Panorama of the Canadian Rockies
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Landscape view of the Canadian Rockies. Over the tops of mountain ridges and peaks, there are clouds in the sky despite sunny conditions. Patches of snow are left in shady areas and trees are visible in a valley beyond the ridge in the foreground of the image.
Historic Images of the Smithsonian
Charles Doolittle Walcott (1850-1927), fourth Secretary of the Smithsonian (1907-1927), was a paleontologist whose research focused on North American Cambrian fossils. He conducted field work in the United States and Canada, and, in 1909, while in the Canadian Rockies near Field, British Columbia, discovered what has come to be known as the Burgess Shale. The shale contained fossils that provided the foundation for study of the Cambrian Period in Western North America. Neither Walcott nor the scientific community realized the importance of this discovery, but the Burgess Shale came to be recognized as one of the most important geologic findings of the 20th century. Walcott is equally well-known for his method of photographing topographies for scientific documentary purposes, producing stunning images of these majestic landscapes.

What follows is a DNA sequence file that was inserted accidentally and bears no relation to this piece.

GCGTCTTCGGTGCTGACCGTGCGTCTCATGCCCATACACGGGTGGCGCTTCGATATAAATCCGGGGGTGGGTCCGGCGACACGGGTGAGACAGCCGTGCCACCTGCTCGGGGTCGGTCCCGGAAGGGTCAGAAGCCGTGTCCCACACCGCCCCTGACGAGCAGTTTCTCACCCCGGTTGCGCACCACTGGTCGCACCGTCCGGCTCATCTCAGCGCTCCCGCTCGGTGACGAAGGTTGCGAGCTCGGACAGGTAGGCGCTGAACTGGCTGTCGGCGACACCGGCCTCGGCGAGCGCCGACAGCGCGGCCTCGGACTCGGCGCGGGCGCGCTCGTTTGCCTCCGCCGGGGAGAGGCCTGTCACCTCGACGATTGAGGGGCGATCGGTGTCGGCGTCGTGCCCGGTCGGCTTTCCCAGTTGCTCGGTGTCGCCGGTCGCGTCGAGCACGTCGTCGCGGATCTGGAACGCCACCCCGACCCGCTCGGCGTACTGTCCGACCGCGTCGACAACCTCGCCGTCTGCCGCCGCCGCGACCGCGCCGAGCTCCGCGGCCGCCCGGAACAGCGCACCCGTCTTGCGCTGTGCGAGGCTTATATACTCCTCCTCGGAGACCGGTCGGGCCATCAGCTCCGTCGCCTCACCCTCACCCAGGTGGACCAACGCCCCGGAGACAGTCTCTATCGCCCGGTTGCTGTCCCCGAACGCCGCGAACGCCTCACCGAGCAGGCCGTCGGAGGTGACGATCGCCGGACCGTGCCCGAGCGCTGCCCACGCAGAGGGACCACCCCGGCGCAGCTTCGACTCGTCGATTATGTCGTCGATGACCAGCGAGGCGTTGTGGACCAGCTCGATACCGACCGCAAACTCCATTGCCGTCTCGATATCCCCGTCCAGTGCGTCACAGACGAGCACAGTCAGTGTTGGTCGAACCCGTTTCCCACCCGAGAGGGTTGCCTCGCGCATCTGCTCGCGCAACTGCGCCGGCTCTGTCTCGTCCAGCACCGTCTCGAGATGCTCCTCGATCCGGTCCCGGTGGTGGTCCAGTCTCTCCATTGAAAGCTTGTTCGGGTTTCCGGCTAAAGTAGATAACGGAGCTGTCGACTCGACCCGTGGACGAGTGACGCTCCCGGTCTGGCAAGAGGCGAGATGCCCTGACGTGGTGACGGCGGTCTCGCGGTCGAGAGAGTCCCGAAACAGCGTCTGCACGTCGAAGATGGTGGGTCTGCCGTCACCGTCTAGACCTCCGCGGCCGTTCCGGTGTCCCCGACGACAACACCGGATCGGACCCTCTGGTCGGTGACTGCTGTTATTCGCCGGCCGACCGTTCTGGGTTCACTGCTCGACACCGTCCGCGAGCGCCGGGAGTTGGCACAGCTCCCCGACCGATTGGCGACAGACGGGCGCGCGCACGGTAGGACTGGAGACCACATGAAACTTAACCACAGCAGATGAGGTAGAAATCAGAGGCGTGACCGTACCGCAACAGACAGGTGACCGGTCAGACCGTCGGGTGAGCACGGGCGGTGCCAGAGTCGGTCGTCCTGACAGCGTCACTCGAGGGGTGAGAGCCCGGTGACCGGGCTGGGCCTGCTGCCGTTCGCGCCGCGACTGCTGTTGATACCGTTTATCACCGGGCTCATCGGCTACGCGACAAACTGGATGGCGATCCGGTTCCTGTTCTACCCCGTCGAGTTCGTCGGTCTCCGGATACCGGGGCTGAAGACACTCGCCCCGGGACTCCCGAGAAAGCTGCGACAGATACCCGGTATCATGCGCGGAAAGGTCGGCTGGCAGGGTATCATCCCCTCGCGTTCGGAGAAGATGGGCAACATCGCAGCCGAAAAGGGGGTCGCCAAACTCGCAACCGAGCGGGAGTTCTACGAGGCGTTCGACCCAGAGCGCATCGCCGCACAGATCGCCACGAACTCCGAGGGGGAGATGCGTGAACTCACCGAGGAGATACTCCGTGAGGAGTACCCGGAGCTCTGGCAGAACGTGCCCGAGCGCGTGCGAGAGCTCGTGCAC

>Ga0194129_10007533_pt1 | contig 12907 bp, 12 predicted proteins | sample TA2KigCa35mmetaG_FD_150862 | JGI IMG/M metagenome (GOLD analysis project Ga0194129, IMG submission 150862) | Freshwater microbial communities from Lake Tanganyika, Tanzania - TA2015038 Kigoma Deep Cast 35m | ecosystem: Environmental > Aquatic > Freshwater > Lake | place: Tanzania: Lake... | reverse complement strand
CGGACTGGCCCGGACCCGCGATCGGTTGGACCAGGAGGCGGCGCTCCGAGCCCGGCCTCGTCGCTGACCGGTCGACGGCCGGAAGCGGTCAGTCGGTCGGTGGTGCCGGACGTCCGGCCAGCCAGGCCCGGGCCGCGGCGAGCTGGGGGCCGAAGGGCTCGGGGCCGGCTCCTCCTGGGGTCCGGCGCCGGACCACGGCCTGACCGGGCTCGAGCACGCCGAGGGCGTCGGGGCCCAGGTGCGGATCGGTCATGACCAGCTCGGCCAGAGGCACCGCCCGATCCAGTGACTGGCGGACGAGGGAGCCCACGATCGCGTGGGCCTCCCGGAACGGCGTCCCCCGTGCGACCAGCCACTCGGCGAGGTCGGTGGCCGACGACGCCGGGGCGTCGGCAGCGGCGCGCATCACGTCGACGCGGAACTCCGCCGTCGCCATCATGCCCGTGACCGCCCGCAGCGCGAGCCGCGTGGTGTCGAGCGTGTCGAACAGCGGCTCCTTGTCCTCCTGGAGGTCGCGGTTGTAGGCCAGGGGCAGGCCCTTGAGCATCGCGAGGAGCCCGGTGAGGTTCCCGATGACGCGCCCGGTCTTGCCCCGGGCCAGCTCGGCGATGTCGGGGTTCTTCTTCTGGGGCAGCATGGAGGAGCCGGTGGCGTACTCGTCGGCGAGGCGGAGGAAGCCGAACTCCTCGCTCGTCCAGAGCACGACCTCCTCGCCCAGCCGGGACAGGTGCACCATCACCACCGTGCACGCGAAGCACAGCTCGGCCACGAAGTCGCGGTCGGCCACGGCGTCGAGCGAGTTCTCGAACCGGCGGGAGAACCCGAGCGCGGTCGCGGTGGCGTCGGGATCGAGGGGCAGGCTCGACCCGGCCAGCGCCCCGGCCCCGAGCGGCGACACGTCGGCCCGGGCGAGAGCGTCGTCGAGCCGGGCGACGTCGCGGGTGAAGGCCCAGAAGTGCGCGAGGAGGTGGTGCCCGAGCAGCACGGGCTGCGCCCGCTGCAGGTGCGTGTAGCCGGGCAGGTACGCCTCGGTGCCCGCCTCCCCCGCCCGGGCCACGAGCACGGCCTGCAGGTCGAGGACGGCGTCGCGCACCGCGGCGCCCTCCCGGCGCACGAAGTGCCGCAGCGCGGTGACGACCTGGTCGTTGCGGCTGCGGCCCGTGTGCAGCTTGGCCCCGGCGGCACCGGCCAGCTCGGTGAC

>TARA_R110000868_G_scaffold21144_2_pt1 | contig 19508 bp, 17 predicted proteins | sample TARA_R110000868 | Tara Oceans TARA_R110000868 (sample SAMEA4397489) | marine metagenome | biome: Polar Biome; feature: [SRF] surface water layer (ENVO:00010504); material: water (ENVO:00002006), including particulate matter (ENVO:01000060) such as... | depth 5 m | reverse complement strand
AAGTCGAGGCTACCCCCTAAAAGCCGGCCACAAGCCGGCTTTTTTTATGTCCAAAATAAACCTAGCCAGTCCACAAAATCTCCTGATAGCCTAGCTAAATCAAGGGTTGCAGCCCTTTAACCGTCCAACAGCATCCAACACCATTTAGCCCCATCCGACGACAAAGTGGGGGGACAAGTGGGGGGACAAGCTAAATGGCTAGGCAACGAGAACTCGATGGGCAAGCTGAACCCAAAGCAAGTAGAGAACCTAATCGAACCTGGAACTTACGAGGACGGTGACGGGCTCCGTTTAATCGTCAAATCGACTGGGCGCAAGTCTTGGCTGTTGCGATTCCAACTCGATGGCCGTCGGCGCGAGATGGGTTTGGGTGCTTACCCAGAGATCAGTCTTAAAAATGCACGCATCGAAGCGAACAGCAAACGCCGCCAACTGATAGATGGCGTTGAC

Smithsonian Institution Archives, Record Unit 7004, Box 44, Folder: 17
Institutional History Division, Smithsonian Archives, 600 Maryland Avenue, SW, Washington, D.C. 20024-2520, SIHistory@si.edu
SIA2009-3551 or Walcott 724
Number of Images: 1; Color: Black and White; Size: 8w x 5.9h; Type of Image: Exterior; Landscape Medium: Photographic print